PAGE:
“We value knowing things, not the process of not knowing something and wanting to get the answer — and those are a world apart, those two perspectives.” ~ Susan Engel
When Charles Darwin was trying to make sense of the species he was – and was not – finding in the Galapagos Islands, he famously and repeatedly asked, “Why should this be so?”
It is a scientist’s refrain: the question one asks while testing a hypothesis — finding, perhaps, that another is needed. It is a question Susan Engel, a Senior Lecturer in Psychology and Founding Director of the Program in Teaching at Williams College, asks of herself as well.
What I Learned: Adults’ responses to a child’s exploratory behavior have a big effect on how those children will explore, how long or what they’ll investigate. The very kids who might most need help from an adult to pursue their curiosity are the ones who are going to be most damaged by adults who discourage any curiosity.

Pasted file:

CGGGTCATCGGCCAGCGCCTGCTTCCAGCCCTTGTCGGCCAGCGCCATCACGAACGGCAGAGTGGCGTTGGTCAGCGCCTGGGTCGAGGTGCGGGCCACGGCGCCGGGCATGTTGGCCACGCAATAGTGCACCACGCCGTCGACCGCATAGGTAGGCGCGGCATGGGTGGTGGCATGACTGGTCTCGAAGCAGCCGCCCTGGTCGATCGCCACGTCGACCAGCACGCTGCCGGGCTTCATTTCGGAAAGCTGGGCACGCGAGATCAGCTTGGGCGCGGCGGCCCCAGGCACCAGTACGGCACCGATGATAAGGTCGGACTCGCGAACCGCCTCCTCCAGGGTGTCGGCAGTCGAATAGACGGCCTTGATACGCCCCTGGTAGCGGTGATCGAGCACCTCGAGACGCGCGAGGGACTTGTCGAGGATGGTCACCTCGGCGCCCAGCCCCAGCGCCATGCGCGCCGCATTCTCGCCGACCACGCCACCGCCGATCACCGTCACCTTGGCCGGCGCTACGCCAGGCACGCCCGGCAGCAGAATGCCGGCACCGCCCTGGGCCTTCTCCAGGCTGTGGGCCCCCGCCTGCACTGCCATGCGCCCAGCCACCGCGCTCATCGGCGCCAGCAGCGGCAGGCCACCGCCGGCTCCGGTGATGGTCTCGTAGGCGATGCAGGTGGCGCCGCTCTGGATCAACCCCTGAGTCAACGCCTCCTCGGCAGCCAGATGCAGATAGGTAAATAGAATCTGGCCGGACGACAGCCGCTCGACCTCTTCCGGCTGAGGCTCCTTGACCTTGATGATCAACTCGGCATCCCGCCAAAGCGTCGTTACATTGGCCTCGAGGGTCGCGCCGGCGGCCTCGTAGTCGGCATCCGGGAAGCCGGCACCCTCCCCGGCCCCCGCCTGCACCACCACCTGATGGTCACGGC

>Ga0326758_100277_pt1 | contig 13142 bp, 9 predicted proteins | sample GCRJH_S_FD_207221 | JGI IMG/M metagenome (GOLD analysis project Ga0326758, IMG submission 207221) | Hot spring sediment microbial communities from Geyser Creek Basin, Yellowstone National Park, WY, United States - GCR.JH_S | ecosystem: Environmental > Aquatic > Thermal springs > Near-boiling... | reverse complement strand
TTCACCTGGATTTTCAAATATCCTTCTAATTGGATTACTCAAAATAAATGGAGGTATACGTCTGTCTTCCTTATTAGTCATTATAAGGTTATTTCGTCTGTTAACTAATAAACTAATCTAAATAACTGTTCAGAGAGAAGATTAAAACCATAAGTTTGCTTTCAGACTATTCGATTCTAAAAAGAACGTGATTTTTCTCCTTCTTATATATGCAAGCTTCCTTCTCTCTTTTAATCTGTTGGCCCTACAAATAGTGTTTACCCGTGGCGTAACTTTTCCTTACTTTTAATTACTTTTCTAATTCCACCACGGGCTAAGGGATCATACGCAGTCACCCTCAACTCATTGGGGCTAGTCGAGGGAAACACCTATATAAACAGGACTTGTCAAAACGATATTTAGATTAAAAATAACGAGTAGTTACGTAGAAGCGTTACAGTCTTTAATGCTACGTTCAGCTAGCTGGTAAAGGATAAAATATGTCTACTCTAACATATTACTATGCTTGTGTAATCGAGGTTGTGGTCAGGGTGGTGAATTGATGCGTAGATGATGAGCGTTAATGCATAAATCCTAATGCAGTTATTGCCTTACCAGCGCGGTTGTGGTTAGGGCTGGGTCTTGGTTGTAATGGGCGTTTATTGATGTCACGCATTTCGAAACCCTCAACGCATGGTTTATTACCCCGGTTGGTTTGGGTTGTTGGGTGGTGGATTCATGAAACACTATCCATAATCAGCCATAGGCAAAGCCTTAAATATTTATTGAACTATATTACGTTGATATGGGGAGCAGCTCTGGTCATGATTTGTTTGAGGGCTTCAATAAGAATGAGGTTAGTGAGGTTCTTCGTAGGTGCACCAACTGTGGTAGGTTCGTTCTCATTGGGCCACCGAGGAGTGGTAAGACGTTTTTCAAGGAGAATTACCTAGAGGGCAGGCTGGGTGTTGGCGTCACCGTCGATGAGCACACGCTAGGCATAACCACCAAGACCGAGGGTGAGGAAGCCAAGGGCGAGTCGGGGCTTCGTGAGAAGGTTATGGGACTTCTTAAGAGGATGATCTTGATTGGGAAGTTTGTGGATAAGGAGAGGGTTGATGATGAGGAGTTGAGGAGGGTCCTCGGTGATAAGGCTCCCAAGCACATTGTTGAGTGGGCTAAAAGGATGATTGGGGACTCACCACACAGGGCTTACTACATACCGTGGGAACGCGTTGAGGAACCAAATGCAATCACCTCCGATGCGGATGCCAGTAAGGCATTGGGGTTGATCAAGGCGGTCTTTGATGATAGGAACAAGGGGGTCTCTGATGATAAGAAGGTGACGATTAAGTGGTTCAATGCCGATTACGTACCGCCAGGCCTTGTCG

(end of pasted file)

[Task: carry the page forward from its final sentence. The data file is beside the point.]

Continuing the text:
What I Loved: It’s hard not to fall in love with Susan’s devotion to curiosity, learning and education, but I think what I loved most was her final bit of advice and newest curiosity practice. You’ll just have to listen to hear why! Hint: she embodies the learner ethos.
Susan Engel is the eighth in my series of interviews with the contributing authors to the forthcoming anthology Curiosity Studies: A New Ecology of Knowledge (University of Minnesota Press, 2020). Stay tuned for future episodes!
Find more about Susan Engel’s terrific work here, here and here. Check out The Hungry Mind: The Origins of Curiosity in Childhood.